75. I would love to see the reading list. I’m not as interested in a final exam; although, I guess “why not” all about sometimes. :) Please send me the reading list if you find me interesting or at least… moist or blooming.

  76. Thank you for the links. I used to put into practice “SkyDancer;” as well as, a few of the others. Lately, I’ve been pretty eclectic. Tashi Delek.

  77. Hi David,

    thanks for the all the information you’ve put online in your sites. While reading this stuff, I came across the “Aro controversy”, of course. I guess you may be thinking the controversy is a pointless flame war and not want too much discussion of it, and if so I’m inclined to agree. I will say that it struck me as being like a dispute between Catholic and Protestant churches over Apostolic succession. A religion could in principle either appeal to lineage transmission for its doctrine’s validity or appeal to other factors (e.g. “Charismatic authority” in the sense of Max Weber; showing that the person who propounds the doctrine is living “the apostolic life” in Christian tradition etc.) If you’ve gone the “other factors” route, criticisms about slightly shaky lineage transmission don’t have much traction. If a Catholic tries to convert a Protestant by quibbling about Apostolic succession, many Protestants will reply “so what?” … which I think is roughly what the Aro controversy comes down to.

  78. Geez, is there still a “controversy,” or is that ancient forum posts somewhere?

    The “controversy” was in the minds of about a dozen people on one forum. “So what?” is a good summary I think.

  79. It looks like wikipedia had an edit conflict over aro gter in 2015 or so. Wikipedia is good for subjects where there is consensus, but terrible for describing religious schisms.

    The specific “controversy” aside, i think its philosophically interesting that these apostolic succession arguments – which don’t work in Protestant Christianity – are even less likely to work in Buddhism (perhaps they especially don’t work in flavours of Buddhism that have been influenced by the Protestant Reformation).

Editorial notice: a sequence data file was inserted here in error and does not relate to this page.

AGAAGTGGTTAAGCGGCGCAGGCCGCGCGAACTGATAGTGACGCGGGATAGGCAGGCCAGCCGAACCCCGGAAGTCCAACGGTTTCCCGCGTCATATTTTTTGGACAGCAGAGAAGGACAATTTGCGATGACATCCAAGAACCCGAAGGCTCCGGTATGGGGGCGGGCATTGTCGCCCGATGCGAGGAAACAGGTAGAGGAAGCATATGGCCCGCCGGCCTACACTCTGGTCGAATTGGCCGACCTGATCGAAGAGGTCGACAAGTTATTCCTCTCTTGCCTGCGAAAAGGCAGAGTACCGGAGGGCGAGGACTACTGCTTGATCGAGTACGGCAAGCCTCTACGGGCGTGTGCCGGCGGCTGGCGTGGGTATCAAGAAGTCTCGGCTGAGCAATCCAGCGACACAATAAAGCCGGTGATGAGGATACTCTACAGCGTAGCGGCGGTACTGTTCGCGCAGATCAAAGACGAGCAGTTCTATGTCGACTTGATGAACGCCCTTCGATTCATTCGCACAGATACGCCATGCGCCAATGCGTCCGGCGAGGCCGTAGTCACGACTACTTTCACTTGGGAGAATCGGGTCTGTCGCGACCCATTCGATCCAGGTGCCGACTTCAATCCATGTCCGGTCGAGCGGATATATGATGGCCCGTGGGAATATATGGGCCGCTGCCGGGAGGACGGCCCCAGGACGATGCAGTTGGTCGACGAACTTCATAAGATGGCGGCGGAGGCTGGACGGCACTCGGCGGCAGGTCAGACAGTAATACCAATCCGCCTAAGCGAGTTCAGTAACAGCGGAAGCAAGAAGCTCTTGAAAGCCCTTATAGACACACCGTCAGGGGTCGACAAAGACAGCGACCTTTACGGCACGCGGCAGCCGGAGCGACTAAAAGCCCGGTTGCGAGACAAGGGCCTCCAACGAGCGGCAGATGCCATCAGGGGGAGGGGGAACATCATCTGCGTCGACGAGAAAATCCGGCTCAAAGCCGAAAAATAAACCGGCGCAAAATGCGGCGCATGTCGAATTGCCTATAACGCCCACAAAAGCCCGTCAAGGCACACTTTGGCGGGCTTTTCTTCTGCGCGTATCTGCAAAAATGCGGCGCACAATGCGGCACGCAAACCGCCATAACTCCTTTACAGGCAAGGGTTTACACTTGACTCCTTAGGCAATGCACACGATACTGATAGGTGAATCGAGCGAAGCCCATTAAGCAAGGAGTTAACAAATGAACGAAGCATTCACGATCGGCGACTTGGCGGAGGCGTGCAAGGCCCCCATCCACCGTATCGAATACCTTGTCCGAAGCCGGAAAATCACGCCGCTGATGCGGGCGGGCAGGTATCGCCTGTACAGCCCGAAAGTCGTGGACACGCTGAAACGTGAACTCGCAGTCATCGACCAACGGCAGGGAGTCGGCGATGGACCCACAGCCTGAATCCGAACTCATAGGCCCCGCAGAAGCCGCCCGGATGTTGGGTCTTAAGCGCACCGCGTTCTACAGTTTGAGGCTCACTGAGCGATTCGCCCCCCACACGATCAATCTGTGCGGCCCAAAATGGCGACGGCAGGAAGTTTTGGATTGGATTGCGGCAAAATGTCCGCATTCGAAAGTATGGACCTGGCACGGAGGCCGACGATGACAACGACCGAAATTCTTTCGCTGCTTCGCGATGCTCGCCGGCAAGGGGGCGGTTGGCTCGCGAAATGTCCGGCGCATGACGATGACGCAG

Does the validity of a doctrine depend on its Tibetaness? (Especially if the believer is a westerner, not a Tibetan, and for whom the reality of Tibet is far away and difficult to check). Would a terma be as good if it originated in the far away mystic land of Wales, to which only a few brave seekers of enlightenment have travelled? I don’t see why not. (I’m ethnically Welsh…)

  80. Hi David,

    I have been looking around for possible alternatives for a practice community – mostly because I know I have much more to learn about Mahamudra/Dzogchen, but I think the community I’m in currently is heading in the wrong direction. The main teacher is a pretty remarkable person, but unfortunately the person who is due to take over is not quite so trustworthy. I’ve heard them make comments suggesting that abusive teachers haven’t done anything wrong, and they seem to really dislike ‘normal life’ with its ‘meaningless chatter’. I don’t want to learn mahamudra from someone being pulled between nihilistic rejection whilst clinging to an eternalistic version of that which is meaningful. Yuck.

    I had been looking at Aro, primarily because I like your writing and your presentation of dzogchen/tantra – and I have enjoyed some of Ngak’chang Rinpoche’s books – but a friend told me that you’re no longer an Aro apprentice. Is that correct?

    I don’t particularly want to pry into your private life, and yet here I am, asking in case I can avoid a situation of putting time/energy/money into a new practice community only to discover it wasn’t right.

    Is there anything you are willing share about your decision, publicly? Do you still practice the Aro system outside of the fold of apprenticeship, or are you done with Buddhism for now?

    All the best,

    Another internet weirdo

  81. Hi James,